Actually, there's a fairly explicit explanation in `perldoc perlnumber`:
`Arithmetic operators
The binary operators "+" "-" "*" "/" "%" "==" "!=" ">" "<" ">=" "<
+="
and the unary operators "-" "abs" and "--" will attempt to convert
arguments to integers. If both conversions are possible without lo
+ss
of precision, and the operation can be performed without loss of
precision then the integer result is used. Otherwise arguments are
converted to floating point format and the floating point result i
+s
used. The caching of conversions (as described above) means that t
+he
integer conversion does not throw away fractional parts on floatin
+g
point numbers.
++ "++" behaves as the other operators above, except that if it is a
string matching the format "/^[a-zA-Z]*[0-9]*\z/" the string
increment described in perlop is used.
Arithmetic operators during "use integer"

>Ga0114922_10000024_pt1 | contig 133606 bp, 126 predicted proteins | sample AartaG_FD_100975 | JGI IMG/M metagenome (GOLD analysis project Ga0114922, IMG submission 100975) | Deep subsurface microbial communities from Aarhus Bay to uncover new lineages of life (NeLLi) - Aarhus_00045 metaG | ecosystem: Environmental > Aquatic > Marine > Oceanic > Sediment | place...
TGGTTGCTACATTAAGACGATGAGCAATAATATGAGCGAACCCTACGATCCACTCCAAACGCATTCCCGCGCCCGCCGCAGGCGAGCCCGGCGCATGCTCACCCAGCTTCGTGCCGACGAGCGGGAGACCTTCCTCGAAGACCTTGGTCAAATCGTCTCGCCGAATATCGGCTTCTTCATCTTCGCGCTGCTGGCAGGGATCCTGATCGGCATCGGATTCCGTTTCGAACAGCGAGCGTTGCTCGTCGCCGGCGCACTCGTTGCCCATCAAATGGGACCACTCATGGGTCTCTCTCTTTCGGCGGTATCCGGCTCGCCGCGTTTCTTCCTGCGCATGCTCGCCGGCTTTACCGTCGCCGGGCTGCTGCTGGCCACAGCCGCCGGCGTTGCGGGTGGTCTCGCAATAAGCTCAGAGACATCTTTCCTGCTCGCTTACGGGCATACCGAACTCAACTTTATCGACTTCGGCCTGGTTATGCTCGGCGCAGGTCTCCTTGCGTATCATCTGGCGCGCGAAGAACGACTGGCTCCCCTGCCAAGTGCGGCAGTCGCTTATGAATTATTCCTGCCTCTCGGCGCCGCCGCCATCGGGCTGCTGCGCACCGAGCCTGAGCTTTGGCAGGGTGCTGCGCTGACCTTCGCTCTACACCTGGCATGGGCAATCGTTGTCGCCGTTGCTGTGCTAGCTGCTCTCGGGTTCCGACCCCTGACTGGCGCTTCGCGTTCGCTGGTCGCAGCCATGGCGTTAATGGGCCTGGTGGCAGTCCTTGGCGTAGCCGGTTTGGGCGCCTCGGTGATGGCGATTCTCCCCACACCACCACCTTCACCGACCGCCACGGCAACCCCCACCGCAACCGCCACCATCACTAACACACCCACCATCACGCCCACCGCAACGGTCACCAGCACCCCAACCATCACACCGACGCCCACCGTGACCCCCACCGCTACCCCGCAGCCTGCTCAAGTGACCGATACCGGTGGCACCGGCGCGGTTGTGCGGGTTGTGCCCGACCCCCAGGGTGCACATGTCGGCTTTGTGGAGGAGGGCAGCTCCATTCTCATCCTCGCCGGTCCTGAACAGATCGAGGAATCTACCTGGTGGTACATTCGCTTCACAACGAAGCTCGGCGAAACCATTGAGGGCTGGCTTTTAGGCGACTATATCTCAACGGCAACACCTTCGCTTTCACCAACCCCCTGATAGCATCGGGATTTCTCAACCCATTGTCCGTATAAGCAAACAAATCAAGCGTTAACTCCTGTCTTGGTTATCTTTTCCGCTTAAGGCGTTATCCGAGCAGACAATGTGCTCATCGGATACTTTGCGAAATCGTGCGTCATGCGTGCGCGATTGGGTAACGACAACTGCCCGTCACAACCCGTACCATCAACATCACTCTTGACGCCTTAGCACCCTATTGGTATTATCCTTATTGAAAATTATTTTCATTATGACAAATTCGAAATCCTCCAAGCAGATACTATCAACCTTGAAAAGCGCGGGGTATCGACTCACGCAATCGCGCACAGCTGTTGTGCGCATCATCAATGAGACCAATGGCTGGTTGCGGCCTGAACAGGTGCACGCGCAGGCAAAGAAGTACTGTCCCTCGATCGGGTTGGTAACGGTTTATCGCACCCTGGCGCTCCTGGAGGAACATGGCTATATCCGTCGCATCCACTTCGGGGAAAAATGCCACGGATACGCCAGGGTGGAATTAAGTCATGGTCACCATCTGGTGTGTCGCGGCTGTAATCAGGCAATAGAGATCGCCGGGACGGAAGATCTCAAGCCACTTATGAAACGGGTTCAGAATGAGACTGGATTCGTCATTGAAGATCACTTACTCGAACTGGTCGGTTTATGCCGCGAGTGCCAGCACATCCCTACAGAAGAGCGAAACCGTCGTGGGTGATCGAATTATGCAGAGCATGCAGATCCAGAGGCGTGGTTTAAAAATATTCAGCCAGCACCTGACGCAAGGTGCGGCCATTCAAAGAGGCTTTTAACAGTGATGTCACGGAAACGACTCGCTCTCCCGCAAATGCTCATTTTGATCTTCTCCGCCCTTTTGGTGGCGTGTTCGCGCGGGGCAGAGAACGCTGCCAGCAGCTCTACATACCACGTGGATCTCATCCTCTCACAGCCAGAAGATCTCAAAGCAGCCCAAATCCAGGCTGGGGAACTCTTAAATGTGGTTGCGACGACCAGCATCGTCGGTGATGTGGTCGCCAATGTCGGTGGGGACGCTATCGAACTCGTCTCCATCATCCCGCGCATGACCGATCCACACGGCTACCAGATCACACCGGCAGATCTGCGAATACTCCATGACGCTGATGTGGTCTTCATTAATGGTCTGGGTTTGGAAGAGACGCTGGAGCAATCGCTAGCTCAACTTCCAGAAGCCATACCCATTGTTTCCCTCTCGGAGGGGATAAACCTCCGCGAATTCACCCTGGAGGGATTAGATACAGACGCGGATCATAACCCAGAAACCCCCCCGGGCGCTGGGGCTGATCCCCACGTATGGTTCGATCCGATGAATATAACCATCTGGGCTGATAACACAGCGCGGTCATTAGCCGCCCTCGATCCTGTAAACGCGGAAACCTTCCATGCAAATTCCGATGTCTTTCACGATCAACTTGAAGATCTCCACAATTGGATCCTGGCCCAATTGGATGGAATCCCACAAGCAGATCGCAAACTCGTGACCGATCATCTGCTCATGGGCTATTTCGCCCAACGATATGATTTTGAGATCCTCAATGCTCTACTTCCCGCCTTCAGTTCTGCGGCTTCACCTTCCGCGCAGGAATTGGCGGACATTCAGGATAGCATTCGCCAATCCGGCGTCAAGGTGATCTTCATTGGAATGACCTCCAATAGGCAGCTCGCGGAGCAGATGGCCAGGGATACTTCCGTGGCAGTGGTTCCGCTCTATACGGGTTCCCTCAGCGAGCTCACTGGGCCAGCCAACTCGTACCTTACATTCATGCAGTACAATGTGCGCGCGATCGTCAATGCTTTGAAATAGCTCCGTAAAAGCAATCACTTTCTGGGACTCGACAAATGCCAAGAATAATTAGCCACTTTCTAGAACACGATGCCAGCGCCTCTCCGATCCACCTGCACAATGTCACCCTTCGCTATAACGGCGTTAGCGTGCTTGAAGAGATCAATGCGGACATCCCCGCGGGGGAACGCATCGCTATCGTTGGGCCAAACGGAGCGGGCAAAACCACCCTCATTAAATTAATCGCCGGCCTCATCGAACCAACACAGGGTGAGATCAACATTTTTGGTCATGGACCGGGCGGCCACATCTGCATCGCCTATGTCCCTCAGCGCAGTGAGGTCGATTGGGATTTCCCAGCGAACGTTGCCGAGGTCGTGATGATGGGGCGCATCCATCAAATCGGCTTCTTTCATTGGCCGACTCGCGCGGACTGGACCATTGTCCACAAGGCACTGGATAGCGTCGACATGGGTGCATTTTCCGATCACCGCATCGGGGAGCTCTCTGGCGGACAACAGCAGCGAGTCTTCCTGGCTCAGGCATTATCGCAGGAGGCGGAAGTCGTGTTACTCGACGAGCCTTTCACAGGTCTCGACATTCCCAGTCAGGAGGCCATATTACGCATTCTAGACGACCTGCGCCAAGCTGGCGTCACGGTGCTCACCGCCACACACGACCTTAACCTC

In scopes where "use integer;" is in force, nearly all the operato
+rs
listed above will force their argument(s) into integer format, and
return an integer result. The exceptions, "abs", "++" and "--", do
not change their behavior with "use integer;"
`
Note the exception for "++" -- which several of us, esp. /me -- forgot to mention...and the additional exceptions while using `use integer`.
BTW, there's some related matter (much less clear, to me, anyway) in `perlvar`... and perhaps (probably?) in other docs? How say you, Monks? |
Comment onRe^2: Numification of strings